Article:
School counselors support the academic, career and social/emotional development of students in elementary and secondary schools. In addition to responding to immediate student needs (e.g., conflict, crisis), school counselors can facilitate learning and individual student planning for the transition through school and into college or the workforce. High counselor-to-student ratios, time-intensive administrative tasks, and limited resources (e.g., class time, funding) create barriers to regular, high-quality counselor-student interactions. Sufficient access to school counselors is associated with improved student outcomes, especially for low-income, minoritized and/or first-generation college students.
The Missouri Comprehensive School Counseling Program (MCSCP) outlines a complete K-12 counseling framework that is meant to support the academic, career and social/emotional development of Missouri’s students and meet the Missouri School Improvement Program (MSIP) school counseling standards. In addition to responding to immediate and crisis needs(“responsive services”), school counselors also provide counseling curriculum and individual student planning to support every student’s academic performance, decision-making, college & career readiness and social/emotional development.1 In elementary schools, counselors work
with teachers to help all students develop career awareness. During middle school, counselors are encouraged to work with students to develop individual career and academic plans (ICAPs) whichguide high school course selection and career exploration. Counselors also work proactively during high school to help students link their course choices to their career goals, and to facilitate the transition between high school and the next step (college or career).
One of the most common barriers to counselor access and efficacy is the amount of time available to spend on individual student planning. Because of limited state-level reporting, it is difficult to determine how well Missouri counselors are able to facilitate the MCSCP program standards and how much time is spent on direct versus indirect services (Table 1).1. While individual districts collect “time-on-task” information, the Department of Elementary and Secondary Education does not currently collect this information, making it unclear how much time counselors have to spend with each student or how many students fill out the ICAP. Broader national trends suggest that many school counselors spend a disproportionate amount of time on indirect (non-counseling) services, which has been magnified during the response to COVID-19.2,3 As schools have adjusted to COVID-19 procedures, school counselors have reported increased administrative burdens and crisis response needs which have limited their ability to work with all students at pre- pandemic levels on topics like college counseling and career planning.3 Schools have also reported new technology hurdles due to limited internet and device access.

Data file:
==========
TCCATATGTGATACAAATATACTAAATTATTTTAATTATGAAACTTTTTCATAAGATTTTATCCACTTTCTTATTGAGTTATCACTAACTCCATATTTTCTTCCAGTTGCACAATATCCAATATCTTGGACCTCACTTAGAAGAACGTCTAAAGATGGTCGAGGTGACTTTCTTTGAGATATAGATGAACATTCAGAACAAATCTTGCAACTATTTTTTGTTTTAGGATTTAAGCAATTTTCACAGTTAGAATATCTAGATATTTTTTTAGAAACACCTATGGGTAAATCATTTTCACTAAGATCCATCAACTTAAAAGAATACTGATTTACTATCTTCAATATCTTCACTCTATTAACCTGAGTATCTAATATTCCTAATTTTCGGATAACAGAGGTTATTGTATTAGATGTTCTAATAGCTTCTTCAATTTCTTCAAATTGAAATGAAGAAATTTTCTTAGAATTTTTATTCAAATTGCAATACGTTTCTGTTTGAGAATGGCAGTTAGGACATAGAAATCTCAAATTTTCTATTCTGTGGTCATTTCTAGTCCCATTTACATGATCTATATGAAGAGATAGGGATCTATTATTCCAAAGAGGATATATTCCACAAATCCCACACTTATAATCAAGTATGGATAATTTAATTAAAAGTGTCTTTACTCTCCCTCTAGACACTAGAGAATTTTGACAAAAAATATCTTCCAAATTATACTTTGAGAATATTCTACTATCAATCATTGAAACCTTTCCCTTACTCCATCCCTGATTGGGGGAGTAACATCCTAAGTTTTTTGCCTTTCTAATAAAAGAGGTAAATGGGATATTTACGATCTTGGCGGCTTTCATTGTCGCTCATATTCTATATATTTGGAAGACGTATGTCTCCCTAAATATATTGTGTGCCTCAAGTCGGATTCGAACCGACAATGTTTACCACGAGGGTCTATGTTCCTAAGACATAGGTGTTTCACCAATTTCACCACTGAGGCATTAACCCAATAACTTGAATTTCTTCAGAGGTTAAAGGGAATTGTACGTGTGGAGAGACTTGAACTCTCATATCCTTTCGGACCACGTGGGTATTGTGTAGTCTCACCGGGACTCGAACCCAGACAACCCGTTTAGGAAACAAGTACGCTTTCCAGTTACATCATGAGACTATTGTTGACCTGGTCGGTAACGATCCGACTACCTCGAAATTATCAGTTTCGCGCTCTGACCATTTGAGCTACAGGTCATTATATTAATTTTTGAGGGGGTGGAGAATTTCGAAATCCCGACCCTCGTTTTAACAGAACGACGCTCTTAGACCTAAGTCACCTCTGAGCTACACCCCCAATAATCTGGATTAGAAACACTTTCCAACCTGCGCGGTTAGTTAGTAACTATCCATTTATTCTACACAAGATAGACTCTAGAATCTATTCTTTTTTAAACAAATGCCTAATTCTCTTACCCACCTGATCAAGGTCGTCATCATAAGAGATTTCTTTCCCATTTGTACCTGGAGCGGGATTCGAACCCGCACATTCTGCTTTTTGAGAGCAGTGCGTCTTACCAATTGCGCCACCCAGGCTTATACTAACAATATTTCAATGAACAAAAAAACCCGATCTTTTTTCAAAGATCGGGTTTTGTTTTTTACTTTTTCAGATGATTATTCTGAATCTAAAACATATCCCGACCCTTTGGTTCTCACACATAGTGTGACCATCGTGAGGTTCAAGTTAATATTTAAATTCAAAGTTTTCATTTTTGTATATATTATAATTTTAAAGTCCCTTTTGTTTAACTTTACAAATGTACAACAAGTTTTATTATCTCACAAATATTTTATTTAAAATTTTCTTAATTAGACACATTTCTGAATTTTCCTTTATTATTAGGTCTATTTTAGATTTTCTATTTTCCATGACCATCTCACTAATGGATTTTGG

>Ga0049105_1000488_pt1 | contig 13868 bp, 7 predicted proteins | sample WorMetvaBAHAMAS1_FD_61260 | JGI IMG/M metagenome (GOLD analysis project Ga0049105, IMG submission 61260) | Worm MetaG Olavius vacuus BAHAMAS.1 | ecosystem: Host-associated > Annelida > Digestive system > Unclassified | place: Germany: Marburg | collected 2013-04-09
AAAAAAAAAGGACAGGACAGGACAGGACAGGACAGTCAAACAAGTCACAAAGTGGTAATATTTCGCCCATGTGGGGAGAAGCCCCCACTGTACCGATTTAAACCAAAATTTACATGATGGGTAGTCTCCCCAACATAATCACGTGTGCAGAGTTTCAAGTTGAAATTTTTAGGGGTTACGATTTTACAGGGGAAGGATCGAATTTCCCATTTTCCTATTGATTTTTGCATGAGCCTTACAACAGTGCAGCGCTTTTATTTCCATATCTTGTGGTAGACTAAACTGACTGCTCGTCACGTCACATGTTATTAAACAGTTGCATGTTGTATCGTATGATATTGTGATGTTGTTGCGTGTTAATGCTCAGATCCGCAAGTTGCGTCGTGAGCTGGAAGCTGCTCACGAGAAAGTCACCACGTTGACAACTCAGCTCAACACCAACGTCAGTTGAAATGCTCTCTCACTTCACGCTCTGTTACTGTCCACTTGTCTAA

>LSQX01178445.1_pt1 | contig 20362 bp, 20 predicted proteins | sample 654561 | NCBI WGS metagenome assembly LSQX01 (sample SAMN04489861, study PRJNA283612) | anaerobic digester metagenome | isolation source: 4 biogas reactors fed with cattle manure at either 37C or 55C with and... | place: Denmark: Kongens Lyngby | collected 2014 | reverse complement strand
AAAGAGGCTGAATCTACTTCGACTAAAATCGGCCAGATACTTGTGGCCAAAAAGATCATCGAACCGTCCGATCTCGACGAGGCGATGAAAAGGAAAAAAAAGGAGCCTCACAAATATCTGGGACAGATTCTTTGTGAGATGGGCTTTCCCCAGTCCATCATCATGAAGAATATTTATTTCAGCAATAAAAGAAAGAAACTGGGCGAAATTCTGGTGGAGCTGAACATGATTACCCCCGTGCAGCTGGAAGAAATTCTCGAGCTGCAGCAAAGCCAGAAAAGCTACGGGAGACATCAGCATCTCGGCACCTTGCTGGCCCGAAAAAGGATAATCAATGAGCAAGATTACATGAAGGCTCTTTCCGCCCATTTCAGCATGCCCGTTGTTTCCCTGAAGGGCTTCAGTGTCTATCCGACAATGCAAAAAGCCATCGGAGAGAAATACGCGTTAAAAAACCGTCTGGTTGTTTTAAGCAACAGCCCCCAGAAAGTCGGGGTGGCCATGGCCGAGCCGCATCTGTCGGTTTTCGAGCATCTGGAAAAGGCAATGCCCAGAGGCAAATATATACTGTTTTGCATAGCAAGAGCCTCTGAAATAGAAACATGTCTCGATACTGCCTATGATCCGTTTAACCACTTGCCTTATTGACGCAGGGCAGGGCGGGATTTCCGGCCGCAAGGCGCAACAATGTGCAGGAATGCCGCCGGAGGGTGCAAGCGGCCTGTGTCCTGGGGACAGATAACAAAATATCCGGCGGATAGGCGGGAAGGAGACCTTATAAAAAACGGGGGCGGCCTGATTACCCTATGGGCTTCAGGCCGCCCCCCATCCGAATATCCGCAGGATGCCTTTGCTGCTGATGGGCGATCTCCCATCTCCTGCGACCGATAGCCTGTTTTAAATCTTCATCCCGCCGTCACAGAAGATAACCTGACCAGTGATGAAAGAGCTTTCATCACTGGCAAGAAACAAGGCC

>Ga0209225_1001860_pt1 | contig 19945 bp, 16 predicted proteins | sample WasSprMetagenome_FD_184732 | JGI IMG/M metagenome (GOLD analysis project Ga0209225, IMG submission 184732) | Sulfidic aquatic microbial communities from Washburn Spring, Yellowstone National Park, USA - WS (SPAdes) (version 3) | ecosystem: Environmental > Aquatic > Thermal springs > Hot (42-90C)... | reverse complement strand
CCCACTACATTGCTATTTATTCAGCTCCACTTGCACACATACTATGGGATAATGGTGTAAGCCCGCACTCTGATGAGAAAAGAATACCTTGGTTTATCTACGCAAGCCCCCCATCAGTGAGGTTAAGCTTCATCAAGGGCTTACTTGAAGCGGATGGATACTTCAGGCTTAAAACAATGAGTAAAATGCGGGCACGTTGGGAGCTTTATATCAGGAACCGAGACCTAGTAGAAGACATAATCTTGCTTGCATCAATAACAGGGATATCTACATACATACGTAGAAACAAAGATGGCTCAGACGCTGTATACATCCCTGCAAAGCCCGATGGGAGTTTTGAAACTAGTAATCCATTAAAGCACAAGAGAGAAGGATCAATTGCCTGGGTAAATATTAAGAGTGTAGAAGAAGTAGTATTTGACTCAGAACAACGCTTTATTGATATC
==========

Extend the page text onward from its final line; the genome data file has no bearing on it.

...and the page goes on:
Missouri’s counselor to student ratio of 1:339 is significantly higher than the American School Counselor Association’s (ASCA) recommended ratio of 1:250.4 First-generation, low-income and minoritized students typically benefit most from the opportunities offered by a comprehensive school counseling program. For example, financial aid counseling programs have been identified as one of the most effective components of school counseling programs to increase financial aid applications and college enrollment in these populations.5 Comprehensive school counseling programs in high-poverty Missouri schools are associated with improved attendance and graduation rates when counselor to student ratios are kept under the 1:250 recommendation level.6 While schools in high-poverty regions of Missouri tend to have slightly better school counselor ratios, students of color often attend schools with high counselor to student ratios (Figure 2; similar trend in AK, WI, WV, WA).6,7 Nationally, rural districts tend to have better counselor-to-student ratios than more diverse urban districts, suggesting that high-poverty, urban school districts may be disproportionately affected by counselor shortages.8